Leverage

The difference between good debt and bad debt

Even though debt is constantly frowned upon by most individuals, debt isn’t always as bad as many people make it out to be. Debt can do good things for governments, good things for corporations, and, more importantly, good things for you. The key is to use borrowed money to increase your wealth (good debt), not to squander it on financial freedom sucking maggots (bad debt).

 

What is leverage?

leverage 300Leverage is borrowing money to invest. This strategy makes sense when you expect the returns from the investment to be greater than the cost of the borrowed money. Every successful corporation uses leverage. In fact, by the end of 2013, the value of the U.S. corporate bond market was close to $10 trillion. That’s $10 trillion being put to work to help corporations earn even more money. And if you want to achieve financial freedom, sooner rather than later, you need to consider borrowing to invest as well.

This is especially true if you are comfortable assuming more risk in order to go after larger returns. As discussed in the previous page on Investments, leverage has the effect of amplifying an investor’s return. As such, it can enable you to reach financial freedom many years earlier. Without using a strategy involving leverage there would have been no way for my wife and I to retire in our mid-thirties.

This being said, the truth is that any amount of leverage is more risky than no leverage at all. As previously discussed in Investments, not only does leverage have the effect of magnifying gains, it also has the effect of magnifying losses. The risk of larger losses means that leverage is not for the faint of heart. If you can’t sleep at night knowing you have increased your risk for larger losses, you think you may sell all your investments after a short-term loss, you refuse to diversify properly, or you risk more than you can afford to lose, then you should not leverage yourself at all.

 

Leverage, risk and reward

Most investors who are looking to earn higher returns don’t ever use leverage. Instead, they just buy riskier investments. This might be a mistake. Despite the possibility for higher returns, these investments often come with substantially higher risk. This means that investors who adopt this strategy might not be getting the best risk-adjusted return. Let’s examine why leveraging yourself with a diversified portfolio of less risky stocks might be a better way to go after a higher return. Before we do so, however, we will need to define the difference between high beta stocks and low beta stocks.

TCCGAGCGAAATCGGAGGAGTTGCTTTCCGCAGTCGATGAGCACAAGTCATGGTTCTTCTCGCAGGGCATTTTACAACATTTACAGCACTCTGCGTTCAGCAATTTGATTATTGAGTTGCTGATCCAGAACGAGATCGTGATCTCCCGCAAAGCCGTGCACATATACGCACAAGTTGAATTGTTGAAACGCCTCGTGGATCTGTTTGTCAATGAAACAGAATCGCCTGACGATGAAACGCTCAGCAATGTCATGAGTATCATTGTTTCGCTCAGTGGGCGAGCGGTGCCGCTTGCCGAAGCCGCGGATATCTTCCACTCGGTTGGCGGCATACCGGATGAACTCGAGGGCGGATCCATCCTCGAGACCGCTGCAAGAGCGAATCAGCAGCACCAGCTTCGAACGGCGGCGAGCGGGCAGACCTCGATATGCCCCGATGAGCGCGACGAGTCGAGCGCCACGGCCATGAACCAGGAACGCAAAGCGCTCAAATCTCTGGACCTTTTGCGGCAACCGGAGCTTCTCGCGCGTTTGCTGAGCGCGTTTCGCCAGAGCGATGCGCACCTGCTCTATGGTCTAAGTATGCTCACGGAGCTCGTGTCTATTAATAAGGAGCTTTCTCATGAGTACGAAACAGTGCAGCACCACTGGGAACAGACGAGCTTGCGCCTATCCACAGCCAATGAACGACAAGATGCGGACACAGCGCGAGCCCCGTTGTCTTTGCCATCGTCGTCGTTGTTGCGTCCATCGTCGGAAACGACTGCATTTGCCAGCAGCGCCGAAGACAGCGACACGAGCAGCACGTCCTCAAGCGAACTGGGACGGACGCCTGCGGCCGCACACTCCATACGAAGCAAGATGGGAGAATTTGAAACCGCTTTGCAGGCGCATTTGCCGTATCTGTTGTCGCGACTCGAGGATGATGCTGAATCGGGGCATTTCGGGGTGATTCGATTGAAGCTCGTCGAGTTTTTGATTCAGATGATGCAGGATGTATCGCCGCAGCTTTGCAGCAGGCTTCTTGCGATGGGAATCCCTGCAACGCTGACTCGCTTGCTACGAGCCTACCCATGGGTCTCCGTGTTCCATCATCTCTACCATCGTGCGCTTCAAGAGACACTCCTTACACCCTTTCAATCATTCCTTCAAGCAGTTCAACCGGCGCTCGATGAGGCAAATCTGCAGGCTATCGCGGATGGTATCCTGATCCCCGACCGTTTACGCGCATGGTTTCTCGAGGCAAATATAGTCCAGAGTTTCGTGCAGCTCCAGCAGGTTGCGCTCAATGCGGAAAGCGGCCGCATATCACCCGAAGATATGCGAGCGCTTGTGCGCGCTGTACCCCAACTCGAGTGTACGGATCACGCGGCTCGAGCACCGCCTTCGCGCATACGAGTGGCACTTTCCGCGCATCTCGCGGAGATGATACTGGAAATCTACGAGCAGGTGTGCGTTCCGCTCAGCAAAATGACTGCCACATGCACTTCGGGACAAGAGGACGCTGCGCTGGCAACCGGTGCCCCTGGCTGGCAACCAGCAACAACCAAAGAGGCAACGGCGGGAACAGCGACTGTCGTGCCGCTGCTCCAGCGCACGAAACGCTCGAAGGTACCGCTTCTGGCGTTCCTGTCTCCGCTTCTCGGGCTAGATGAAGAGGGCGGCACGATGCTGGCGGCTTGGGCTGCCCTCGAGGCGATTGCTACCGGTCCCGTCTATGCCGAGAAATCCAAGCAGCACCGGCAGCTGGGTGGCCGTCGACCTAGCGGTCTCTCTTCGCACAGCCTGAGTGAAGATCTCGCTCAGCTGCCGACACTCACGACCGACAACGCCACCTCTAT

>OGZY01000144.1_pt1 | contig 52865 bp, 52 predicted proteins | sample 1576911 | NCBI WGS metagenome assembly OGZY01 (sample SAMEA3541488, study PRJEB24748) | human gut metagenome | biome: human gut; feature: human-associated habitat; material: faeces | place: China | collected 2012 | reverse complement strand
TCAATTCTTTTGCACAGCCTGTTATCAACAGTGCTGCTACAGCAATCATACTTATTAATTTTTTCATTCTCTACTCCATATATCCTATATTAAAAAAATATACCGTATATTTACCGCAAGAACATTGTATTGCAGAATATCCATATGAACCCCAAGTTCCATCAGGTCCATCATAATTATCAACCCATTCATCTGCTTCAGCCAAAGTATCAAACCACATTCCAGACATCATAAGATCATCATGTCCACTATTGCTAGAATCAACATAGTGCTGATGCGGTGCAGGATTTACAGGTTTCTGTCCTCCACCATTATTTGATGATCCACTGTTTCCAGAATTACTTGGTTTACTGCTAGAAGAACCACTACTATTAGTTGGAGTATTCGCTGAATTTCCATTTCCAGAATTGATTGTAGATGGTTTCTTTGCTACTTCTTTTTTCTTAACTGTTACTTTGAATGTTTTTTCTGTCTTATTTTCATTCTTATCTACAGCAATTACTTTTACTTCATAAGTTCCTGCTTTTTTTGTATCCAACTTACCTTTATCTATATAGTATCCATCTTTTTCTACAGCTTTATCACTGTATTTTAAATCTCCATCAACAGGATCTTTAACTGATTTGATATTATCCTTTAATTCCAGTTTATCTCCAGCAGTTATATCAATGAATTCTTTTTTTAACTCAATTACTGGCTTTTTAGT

Stocks that experience price changes greater than the market as a whole are defined by academics and investment professionals as high beta stocks. These stocks, because of the higher variation in their returns, possess more risk than the market as a whole. Moreover, because of this risk, investors expect a higher return from these investments. In contrast, stocks whose prices are less sensitive to market ups and downs, when compared to the market as a whole, are said to be low beta stocks. As opposed to high beta stocks, investors are usually willing to accept a lower return for holding low beta stocks due to the fact that they are less risky.

Many investors that seek out higher returns often simply buy high beta stocks. If we were to ask Nobel Prize winner, Harry Markowitz, about this strategy, however, and examine his Nobel Prize winning work around Modern Portfolio Theory (MPT), we might come to a different conclusion.

MPT suggests that the best way to earn a high return for a low amount of risk is to buy a diversified portfolio of quality investments and then leverage yourself to buy even more of this diversified portfolio. Moreover, recent research has also confirmed that leveraging yourself to buy low beta stocks such as large, financially stable blue-chip companies that pay regular dividends, has historically offered higher risk-adjusted returns compared to simply buying high beta stocks.

 

The secret to Buffett’s success

A 2012 article in The Economist, titled “The Secret of Buffett’s Success,” written by Andrea Frazzini, David Kabiller, and Lasse Pedersen, makes the claim that borrowing money to invest in low beta stocks offers superior returns on a risk-adjusted basis than investing in higher beta stocks. The authors of this article claim that using leverage to buy high quality companies is the reason that Berkshire Hathaway has been so successful. The authors concluded that between 1989 and 2009 Berkshire Hathaway, on average, leveraged its capital by 60% and found that this leverage significantly boosted the company’s return. The authors also highlight the fact that Berkshire Hathaway was able to borrow money at fairly low costs, thanks to its AAA rated debt. The ability to borrow money at a low cost, as one can imagine, is one of the key success factors for using leverage.

I discuss leverage in detail in my book, Think Like a CEO and Get Rich. Borrowing to invest in both real estate and a portfolio of solid dividend paying stocks is one of the major reasons my wife and I were able to achieve financial freedom at a young age. We were able to borrow money at a relatively low rate and then we invested it for higher profits in proven long-term investments that generated steady monthly income. Moreover, much of that monthly income received favourable tax advantages.

Click on the link below to read more about taxes and how minimizing them will play a large role in achieving financial freedom at a young age.

 

Taxes